Monday, August 15, 2022

The Golden Bookshelf:

The Spectre was one of DC’s very first costumed heroes, and until the Archive editions, had rarely been republished. Now comics fans can get their hands on a high-quality reprint of these Golden Age treasures.


The Golden Age Spectre Archives

The Spectre was one of DC’s very first costumed heroes, debuting in the pages of More Fun Comics #52 (cover date: February, 1940), but until now, his earliest adventures were among the rarest treasures of the Golden Age. The Spectre Archives brings the first of these tales to light—most reprinted for the first time since their original publication over 60 years ago.

The concept of the Spectre is straightforward: hard-boiled cop Jim Corrigan is killed by gangsters, but instead of going to his final rest, he is chosen by higher powers to be an agent of justice on Earth. For this mission, he is given almost unlimited abilities and the discretion to use them as he sees fit to protect the innocent and, above all, punish the guilty. Every so often, the Spectre meets his match in the form of another supernatural menace, but most of the time, his biggest challenge is finding new and creative ways to terrify and torture those common criminals unlucky enough to cross his path. The visceral appeal of an omnipotent hero in a permanently filthy mood was enough to keep the Spectre going through the Golden Age, a Silver Age revival, and intermittent series down to the present day.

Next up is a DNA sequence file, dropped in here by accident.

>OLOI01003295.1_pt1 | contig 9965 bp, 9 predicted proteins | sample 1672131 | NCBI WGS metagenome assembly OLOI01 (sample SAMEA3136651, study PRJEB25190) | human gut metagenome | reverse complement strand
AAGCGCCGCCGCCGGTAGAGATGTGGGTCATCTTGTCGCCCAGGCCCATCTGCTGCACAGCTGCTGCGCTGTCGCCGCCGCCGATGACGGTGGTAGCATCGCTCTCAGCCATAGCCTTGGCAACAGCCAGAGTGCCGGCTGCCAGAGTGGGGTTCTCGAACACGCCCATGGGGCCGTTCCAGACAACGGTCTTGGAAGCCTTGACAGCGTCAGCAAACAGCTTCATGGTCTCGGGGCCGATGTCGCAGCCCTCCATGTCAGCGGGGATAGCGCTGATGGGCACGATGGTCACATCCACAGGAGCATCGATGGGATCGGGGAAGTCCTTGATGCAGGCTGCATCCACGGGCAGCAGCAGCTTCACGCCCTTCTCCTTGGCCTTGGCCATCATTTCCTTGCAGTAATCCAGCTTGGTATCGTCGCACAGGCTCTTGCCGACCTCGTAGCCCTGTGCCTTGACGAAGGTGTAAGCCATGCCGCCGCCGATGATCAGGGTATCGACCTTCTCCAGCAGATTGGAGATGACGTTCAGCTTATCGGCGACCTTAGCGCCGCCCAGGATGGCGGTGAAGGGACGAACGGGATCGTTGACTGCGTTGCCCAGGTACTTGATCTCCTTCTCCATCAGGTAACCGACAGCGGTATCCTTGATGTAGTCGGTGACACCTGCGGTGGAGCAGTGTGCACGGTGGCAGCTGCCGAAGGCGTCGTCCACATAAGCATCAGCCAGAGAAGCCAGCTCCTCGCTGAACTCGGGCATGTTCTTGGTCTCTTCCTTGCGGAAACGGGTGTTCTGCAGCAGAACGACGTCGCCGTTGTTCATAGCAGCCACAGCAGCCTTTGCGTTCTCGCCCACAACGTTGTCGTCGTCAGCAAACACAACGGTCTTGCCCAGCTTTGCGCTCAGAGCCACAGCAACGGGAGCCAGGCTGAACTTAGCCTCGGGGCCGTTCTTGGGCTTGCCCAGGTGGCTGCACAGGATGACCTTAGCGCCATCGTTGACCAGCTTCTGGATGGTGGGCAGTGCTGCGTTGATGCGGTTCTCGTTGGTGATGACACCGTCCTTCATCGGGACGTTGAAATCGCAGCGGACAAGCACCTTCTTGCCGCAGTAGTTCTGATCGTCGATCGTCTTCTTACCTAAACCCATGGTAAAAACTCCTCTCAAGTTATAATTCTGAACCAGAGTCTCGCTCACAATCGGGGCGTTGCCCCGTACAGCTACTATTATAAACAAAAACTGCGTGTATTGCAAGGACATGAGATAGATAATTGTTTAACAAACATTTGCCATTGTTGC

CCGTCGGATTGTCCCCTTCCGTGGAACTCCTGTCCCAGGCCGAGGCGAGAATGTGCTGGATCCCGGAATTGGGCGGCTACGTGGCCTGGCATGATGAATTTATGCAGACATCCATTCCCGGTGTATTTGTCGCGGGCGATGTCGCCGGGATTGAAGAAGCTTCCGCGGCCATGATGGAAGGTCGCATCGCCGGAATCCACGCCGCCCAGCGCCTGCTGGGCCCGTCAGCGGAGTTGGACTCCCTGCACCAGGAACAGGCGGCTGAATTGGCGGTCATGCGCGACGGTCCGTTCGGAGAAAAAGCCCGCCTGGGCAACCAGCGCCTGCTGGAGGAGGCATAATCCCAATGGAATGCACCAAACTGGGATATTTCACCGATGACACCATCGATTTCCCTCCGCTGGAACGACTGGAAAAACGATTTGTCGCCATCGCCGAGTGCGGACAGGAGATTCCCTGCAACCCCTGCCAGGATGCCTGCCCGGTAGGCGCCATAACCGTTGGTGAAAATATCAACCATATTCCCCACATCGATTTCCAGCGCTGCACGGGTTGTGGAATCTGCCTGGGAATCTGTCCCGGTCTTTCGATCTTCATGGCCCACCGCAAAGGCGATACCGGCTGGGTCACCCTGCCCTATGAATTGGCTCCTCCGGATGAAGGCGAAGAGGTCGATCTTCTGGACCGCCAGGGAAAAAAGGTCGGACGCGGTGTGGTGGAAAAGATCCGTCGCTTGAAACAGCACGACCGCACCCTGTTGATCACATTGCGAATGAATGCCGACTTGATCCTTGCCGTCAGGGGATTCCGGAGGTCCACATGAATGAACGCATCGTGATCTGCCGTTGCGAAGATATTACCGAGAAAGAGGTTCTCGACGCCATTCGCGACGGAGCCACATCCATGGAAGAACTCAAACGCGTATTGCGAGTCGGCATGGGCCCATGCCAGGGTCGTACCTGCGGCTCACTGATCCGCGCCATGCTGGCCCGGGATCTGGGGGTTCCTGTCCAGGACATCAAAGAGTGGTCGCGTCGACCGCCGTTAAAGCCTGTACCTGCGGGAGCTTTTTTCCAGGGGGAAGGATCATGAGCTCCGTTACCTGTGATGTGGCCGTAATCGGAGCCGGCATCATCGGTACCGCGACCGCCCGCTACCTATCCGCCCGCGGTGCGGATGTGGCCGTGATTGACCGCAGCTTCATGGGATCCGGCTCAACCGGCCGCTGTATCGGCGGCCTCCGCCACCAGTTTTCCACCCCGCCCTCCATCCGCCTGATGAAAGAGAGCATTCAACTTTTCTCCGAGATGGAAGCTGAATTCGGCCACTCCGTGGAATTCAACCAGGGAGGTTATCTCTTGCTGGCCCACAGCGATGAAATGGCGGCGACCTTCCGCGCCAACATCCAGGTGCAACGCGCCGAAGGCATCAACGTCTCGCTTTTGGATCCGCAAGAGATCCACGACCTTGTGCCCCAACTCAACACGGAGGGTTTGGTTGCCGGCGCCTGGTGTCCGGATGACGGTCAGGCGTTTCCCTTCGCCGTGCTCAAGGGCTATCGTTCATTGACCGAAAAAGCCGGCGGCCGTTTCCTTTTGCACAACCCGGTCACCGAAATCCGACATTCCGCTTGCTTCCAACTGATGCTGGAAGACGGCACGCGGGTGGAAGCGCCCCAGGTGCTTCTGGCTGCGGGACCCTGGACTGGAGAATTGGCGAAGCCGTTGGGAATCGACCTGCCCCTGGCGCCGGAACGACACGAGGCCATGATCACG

The original Spectre stories were written by Superman co-creator Jerry Siegel and drawn by Bernard Baily (who also drew the Golden Age Hourman in Adventure Comics). From a pure talent standpoint, this is not the best the Golden Age has to offer, although Siegel comes up with some diabolical uses for the Spectre’s powers and Baily’s art is clean and occasionally dramatic. In the book’s forward, comic historian Jerry Bails acknowledges these stories were aimed at 8 year-olds and they remain, at best, a charming and uncomplicated pleasure.

All of that is beside the point, of course. Anyone who would even consider spending $50 for this book needs to have it. It is an essential artifact of the first flowering of the Golden Age in all its (occasionally amateurish) energy—pure 100-proof nostalgia for anyone old enough to remember and the next best thing to being there for the rest of us. Major kudos to DC for digging deep enough into its vaults to bring forth such a treasure.


The Golden Age Spectre Archives

DC Comics

224 pages, color, hardcover, $49.95

Writer: Jerry Siegel

Artist: Bernard Baily

Rob Salkowitz is a Seattle-based writer and authority on all manner of aging newsprint. You can e-mail your comments and queries to Rob at Use "ComicBase" as the subject line.

The Golden Bookshelf Archives